Preparedness for and response to a nuclear emergency are in large part technical, physical undertakings. They involve equipment such as pumps, generators, containment vessels, and helicopters. But they aren’t just technical. Preparedness and response also involve, as my roundtable colleague Manpreet Sethi has pointed out, sophisticated legal instruments and organizational capacities. Moreover, as noted in the section for readers’ comments, preparedness and response involve sophisticated regulatory and training abilities. But no matter how many international conventions a nation has ratified, and no matter how flexible (or inflexible) its approach to beyond design-basis accidents, critical decisions during an actual emergency ultimately rest with a plant’s staff—and on the staff’s judgment of the emergency’s magnitude. As a disaster progresses, judgment evolves. Experts shift their views on the disaster’s severity and its potential consequences. They discover entanglements between systems that had previously been thought unrelated.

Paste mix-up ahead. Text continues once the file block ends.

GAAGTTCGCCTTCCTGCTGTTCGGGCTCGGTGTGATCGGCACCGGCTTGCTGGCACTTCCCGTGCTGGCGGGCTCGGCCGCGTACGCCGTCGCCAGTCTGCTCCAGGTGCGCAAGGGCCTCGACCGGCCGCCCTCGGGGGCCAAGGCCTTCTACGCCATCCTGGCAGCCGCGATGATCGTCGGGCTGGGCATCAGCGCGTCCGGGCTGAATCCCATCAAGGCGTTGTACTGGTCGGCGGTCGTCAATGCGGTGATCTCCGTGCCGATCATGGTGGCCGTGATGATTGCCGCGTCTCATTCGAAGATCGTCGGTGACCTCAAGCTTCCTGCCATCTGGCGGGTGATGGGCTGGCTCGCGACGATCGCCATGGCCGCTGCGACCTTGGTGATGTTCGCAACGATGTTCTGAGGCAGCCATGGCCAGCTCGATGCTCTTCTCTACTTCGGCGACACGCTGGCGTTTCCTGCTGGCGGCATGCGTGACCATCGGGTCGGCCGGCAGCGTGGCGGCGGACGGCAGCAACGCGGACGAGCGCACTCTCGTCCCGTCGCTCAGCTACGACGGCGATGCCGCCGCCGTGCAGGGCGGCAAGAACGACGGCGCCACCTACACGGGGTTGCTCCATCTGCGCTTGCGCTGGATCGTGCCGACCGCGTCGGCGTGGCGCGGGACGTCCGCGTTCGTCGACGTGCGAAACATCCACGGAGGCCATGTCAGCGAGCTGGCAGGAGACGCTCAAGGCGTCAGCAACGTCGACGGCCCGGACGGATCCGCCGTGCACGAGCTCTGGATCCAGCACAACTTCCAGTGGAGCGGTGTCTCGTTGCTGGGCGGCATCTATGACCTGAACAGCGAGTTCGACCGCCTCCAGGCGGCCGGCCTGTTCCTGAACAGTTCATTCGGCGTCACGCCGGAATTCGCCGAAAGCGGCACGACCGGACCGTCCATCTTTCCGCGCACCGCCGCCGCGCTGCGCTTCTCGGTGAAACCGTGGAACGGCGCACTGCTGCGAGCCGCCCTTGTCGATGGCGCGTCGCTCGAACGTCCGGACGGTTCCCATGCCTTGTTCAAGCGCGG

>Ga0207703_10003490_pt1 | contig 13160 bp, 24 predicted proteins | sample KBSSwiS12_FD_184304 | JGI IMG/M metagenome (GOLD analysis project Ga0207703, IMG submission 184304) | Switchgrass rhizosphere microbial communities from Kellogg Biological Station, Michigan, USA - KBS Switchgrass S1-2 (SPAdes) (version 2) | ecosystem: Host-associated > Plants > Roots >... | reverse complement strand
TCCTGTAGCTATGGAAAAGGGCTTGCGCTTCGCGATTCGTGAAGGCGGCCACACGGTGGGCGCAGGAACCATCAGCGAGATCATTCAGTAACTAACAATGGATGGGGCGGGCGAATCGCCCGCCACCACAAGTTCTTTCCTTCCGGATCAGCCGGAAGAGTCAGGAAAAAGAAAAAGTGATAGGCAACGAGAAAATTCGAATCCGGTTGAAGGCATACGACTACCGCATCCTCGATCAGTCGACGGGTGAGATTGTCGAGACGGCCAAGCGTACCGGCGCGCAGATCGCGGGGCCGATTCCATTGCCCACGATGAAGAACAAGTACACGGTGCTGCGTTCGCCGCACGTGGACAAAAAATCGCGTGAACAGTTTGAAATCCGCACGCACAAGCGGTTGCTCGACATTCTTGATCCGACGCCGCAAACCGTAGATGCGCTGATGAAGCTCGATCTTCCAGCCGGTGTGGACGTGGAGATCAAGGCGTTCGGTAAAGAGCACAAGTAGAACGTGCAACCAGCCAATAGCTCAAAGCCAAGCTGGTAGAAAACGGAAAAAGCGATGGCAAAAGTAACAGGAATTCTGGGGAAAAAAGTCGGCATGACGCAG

Bulletin of Atomic Scientists 10th May 2016 read more »